In the midst of the federal government shutdown, Oregon lawmakers voted to give farmers $3 billion in emergency relief from the federal farm bill.
But it was a mistake, say lawmakers.
They say the money will help farmers get their businesses back on track.
House Speaker Mark Hassett, D-Portland, says the state will see a $2 billion increase in sales and $1.5 million in payroll tax revenues.
He says the funds will help Oregon farmers with their growing operations, and it will help businesses as well.
But Rep. Brad Jones, R-Logan, says a large portion of the money is earmarked for programs that help farmers like his family.
He says he has a farm in the eastern part of the state and the money he has collected for me is all for me.
Jones says he wants to see his family grow.
But he’s not happy with the federal spending.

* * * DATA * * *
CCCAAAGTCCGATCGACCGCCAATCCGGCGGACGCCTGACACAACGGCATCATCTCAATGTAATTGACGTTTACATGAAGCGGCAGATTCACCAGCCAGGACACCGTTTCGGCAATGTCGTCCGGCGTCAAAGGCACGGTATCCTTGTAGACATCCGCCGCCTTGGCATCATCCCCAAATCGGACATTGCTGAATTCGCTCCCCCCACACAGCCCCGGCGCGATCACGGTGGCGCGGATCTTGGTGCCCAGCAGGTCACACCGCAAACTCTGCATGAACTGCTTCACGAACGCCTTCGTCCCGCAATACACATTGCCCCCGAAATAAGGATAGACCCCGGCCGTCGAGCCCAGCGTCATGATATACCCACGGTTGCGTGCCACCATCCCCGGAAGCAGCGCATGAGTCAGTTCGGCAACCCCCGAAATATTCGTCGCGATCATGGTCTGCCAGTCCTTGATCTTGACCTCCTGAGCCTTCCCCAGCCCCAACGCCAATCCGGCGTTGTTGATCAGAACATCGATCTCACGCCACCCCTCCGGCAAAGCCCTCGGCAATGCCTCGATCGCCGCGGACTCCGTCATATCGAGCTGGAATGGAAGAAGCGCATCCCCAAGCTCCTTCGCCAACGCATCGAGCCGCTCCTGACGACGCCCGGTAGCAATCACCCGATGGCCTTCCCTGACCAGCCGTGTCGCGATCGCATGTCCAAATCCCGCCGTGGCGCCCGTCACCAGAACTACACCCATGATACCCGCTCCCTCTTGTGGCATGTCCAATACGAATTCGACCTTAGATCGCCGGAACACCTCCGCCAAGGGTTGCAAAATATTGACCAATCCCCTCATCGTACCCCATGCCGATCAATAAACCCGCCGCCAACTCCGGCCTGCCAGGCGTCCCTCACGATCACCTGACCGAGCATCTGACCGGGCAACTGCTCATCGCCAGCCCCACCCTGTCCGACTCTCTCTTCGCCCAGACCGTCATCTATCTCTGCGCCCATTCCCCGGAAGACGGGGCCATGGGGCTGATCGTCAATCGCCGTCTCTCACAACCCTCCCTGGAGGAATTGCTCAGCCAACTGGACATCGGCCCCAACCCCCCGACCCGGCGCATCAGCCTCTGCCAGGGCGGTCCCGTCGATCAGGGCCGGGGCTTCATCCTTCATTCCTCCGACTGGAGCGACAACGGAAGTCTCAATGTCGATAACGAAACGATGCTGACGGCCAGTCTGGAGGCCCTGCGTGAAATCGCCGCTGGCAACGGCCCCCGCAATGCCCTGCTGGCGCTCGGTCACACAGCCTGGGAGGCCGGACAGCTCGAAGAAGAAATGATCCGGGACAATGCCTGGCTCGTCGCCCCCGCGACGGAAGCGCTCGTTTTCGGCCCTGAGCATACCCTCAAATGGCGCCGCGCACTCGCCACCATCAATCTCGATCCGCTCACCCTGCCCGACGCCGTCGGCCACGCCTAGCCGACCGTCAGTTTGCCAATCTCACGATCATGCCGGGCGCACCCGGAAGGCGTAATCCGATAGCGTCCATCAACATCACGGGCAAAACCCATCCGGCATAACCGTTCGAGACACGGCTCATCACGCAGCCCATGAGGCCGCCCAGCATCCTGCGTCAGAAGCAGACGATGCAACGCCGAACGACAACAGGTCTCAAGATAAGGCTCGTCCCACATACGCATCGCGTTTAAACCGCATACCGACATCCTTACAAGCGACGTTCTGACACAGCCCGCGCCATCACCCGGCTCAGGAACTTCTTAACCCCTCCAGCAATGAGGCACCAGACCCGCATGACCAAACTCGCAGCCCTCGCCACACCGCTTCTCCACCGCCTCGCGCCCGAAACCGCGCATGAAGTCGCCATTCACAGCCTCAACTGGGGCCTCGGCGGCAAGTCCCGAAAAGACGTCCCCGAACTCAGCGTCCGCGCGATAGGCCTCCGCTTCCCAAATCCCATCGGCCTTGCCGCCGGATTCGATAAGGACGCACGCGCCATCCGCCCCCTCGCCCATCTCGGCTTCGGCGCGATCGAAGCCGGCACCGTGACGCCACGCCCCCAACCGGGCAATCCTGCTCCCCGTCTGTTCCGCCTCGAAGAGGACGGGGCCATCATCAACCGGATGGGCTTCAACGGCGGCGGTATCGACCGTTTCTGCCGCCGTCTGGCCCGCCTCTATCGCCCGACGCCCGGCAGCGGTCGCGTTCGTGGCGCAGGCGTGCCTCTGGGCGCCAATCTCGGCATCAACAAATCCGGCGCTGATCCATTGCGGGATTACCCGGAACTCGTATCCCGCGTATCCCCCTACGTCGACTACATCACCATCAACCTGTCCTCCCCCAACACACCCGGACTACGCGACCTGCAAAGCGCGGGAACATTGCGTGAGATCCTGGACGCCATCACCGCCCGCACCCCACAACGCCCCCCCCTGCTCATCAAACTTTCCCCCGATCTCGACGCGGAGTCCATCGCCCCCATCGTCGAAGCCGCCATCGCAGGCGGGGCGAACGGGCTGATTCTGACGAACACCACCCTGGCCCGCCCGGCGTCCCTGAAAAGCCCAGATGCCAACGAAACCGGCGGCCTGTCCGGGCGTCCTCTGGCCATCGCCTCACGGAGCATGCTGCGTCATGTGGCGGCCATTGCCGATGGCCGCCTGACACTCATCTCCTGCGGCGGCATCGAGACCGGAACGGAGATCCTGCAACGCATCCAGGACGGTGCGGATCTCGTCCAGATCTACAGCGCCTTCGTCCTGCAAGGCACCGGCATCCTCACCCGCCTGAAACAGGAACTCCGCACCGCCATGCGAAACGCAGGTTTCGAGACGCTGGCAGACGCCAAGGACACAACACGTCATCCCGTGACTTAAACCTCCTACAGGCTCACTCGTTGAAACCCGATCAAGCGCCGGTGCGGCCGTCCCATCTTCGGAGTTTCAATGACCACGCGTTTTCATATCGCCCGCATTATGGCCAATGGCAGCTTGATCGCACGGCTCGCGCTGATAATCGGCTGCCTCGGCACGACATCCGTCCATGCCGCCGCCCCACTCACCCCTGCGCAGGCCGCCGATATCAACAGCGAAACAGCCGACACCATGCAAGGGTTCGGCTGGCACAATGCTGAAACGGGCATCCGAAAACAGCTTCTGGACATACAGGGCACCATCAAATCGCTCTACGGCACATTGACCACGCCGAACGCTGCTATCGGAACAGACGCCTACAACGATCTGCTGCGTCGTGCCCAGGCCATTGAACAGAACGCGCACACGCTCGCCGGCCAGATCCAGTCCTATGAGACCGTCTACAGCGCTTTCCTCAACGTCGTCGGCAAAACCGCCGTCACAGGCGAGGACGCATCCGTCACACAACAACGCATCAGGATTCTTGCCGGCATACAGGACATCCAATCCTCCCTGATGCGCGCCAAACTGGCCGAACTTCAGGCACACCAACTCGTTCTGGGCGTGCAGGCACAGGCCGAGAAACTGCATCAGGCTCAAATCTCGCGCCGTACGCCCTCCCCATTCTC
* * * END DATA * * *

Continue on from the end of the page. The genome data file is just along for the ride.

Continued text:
He also wants to know what’s in the bill.
The House Appropriations Committee released its final version of the farm bill Wednesday.
It passed without changes to some provisions.
It has now to go to the Senate, which is expected to approve it.
The committee voted to spend $3 million on a program that helps farmers with marketing and advertising.
The money will go to help farm owners and processors buy new equipment, like trucks, and sell it.
Hassett says he’s disappointed that some of the cuts will be offset by increases in food stamp benefits.
He wants the bill to help farmers out.
The state’s budget also got a $600 million boost in state revenue over the next two years, mostly from a new crop insurance program.
Hussett says it’s time for the Legislature to get back to basics.
He said he’ll be voting for the bill if it keeps Oregon’s agricultural sector afloat.
Hatch says he hopes the budget gets passed.
He adds that he wants the federal payments to continue.